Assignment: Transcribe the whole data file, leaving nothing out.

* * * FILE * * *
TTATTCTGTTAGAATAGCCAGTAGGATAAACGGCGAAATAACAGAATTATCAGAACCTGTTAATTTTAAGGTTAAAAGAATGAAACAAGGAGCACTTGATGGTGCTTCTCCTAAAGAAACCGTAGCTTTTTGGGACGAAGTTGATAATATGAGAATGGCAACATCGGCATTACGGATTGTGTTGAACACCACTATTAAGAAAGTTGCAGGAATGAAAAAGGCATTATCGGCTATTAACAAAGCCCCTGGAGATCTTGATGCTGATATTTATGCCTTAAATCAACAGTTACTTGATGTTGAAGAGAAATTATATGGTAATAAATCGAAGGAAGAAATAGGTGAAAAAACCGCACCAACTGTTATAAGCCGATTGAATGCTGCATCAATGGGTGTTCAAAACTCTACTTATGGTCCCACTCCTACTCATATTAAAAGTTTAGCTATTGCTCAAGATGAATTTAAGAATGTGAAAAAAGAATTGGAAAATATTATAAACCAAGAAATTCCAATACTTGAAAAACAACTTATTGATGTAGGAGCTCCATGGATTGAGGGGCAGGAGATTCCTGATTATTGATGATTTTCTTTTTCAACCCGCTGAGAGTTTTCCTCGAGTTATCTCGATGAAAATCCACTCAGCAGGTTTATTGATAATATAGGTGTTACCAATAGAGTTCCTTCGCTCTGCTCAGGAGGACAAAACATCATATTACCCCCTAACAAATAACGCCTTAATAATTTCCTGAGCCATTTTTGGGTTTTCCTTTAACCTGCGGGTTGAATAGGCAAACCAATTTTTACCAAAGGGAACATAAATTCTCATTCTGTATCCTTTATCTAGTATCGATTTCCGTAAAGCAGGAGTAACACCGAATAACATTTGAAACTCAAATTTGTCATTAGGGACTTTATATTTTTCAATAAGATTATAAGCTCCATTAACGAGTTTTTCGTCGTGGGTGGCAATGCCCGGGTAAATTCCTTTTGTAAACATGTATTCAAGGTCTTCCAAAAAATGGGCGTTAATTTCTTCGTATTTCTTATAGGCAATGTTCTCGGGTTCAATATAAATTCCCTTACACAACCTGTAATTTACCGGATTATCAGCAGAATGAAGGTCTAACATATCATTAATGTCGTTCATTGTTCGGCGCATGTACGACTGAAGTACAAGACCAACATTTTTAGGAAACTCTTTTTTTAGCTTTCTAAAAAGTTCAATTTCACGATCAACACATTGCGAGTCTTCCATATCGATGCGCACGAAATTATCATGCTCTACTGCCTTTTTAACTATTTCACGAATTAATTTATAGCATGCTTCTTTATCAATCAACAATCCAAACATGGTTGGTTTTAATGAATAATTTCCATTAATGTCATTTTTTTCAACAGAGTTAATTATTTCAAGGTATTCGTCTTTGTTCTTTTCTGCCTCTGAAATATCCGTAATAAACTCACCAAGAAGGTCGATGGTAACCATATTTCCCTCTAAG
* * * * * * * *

TTATTCTGTTAGAATAGCCAGTAGGATAAACGGCGAAATAACAGAATTATCAGAACCTGTTAATTTTAAGGTTAAAAGAATGAAACAAGGAGCACTTGATGGTGCTTCTCCTAAAGAAACCGTAGCTTTTTGGGACGAAGTTGATAATATGAGAATGGCAACATCGGCATTACGGATTGTGTTGAACACCACTATTAAGAAAGTTGCAGGAATGAAAAAGGCATTATCGGCTATTAACAAAGCCCCTGGAGATCTTGATGCTGATATTTATGCCTTAAATCAACAGTTACTTGATGTTGAAGAGAAATTATATGGTAATAAATCGAAGGAAGAAATAGGTGAAAAAACCGCACCAACTGTTATAAGCCGATTGAATGCTGCATCAATGGGTGTTCAAAACTCTACTTATGGTCCCACTCCTACTCATATTAAAAGTTTAGCTATTGCTCAAGATGAATTTAAGAATGTGAAAAAAGAATTGGAAAATATTATAAACCAAGAAATTCCAATACTTGAAAAACAACTTATTGATGTAGGAGCTCCATGGATTGAGGGGCAGGAGATTCCTGATTATTGATGATTTTCTTTTTCAACCCGCTGAGAGTTTTCCTCGAGTTATCTCGATGAAAATCCACTCAGCAGGTTTATTGATAATATAGGTGTTACCAATAGAGTTCCTTCGCTCTGCTCAGGAGGACAAAACATCATATTACCCCCTAACAAATAACGCCTTAATAATTTCCTGAGCCATTTTTGGGTTTTCCTTTAACCTGCGGGTTGAATAGGCAAACCAATTTTTACCAAAGGGAACATAAATTCTCATTCTGTATCCTTTATCTAGTATCGATTTCCGTAAAGCAGGAGTAACACCGAATAACATTTGAAACTCAAATTTGTCATTAGGGACTTTATATTTTTCAATAAGATTATAAGCTCCATTAACGAGTTTTTCGTCGTGGGTGGCAATGCCCGGGTAAATTCCTTTTGTAAACATGTATTCAAGGTCTTCCAAAAAATGGGCGTTAATTTCTTCGTATTTCTTATAGGCAATGTTCTCGGGTTCAATATAAATTCCCTTACACAACCTGTAATTTACCGGATTATCAGCAGAATGAAGGTCTAACATATCATTAATGTCGTTCATTGTTCGGCGCATGTACGACTGAAGTACAAGACCAACATTTTTAGGAAACTCTTTTTTTAGCTTTCTAAAAAGTTCAATTTCACGATCAACACATTGCGAGTCTTCCATATCGATGCGCACGAAATTATCATGCTCTACTGCCTTTTTAACTATTTCACGAATTAATTTATAGCATGCTTCTTTATCAATCAACAATCCAAACATGGTTGGTTTTAATGAATAATTTCCATTAATGTCATTTTTTTCAACAGAGTTAATTATTTCAAGGTATTCGTCTTTGTTCTTTTCTGCCTCTGAAATATCCGTAATAAACTCACCAAGAAGGTCGATGGTAACCATATTTCCCTCTAAG